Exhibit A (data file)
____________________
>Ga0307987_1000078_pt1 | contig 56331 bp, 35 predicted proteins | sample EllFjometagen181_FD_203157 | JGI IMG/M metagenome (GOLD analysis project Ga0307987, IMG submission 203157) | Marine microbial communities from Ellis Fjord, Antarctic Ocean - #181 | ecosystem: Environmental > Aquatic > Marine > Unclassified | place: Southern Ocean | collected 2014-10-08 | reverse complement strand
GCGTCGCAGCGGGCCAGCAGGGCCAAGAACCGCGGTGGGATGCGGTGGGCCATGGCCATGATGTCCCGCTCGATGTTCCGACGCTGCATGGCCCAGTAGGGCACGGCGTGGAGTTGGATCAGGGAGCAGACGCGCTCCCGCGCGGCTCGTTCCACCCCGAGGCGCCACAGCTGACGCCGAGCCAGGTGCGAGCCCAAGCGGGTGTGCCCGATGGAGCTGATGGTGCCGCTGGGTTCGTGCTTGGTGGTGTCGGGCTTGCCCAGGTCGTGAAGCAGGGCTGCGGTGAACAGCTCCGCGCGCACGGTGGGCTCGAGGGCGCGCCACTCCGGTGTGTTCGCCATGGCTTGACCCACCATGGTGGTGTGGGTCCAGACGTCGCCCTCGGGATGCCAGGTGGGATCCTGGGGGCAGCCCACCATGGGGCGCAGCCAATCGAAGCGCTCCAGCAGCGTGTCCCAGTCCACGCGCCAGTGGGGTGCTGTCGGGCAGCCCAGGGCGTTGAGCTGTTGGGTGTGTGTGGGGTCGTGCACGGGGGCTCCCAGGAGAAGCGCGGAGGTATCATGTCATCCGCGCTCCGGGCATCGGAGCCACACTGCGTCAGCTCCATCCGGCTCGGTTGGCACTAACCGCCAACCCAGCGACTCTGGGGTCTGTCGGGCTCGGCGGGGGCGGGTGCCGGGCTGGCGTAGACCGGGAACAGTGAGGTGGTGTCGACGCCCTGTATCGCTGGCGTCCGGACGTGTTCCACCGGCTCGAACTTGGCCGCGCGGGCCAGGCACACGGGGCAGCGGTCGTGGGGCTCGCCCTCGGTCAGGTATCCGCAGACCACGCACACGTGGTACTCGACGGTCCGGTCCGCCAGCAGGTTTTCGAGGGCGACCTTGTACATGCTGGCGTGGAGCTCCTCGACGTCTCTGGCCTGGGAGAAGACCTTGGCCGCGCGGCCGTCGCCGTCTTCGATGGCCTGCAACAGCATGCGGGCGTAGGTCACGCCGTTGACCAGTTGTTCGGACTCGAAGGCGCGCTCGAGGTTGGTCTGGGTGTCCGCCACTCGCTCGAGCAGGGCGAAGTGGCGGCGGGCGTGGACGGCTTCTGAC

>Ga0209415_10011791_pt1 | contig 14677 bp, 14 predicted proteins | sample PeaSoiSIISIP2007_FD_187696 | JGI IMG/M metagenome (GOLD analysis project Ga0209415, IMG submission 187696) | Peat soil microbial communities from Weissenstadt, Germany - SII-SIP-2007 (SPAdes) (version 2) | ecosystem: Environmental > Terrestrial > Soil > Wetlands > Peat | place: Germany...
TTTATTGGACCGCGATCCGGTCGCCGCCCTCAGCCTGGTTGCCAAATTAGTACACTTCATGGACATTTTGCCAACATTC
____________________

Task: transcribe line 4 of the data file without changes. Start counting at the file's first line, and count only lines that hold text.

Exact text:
TTTATTGGACCGCGATCCGGTCGCCGCCCTCAGCCTGGTTGCCAAATTAGTACACTTCATGGACATTTTGCCAACATTC